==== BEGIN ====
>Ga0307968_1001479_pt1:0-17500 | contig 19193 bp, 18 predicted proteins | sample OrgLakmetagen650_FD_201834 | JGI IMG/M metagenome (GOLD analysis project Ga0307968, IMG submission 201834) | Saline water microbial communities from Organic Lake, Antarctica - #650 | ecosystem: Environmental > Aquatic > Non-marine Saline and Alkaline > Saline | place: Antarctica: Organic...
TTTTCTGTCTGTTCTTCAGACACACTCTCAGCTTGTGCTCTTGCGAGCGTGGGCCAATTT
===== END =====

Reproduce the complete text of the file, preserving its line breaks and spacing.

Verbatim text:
>Ga0307968_1001479_pt1:0-17500 | contig 19193 bp, 18 predicted proteins | sample OrgLakmetagen650_FD_201834 | JGI IMG/M metagenome (GOLD analysis project Ga0307968, IMG submission 201834) | Saline water microbial communities from Organic Lake, Antarctica - #650 | ecosystem: Environmental > Aquatic > Non-marine Saline and Alkaline > Saline | place: Antarctica: Organic...
TTTTCTGTCTGTTCTTCAGACACACTCTCAGCTTGTGCTCTTGCGAGCGTGGGCCAATTT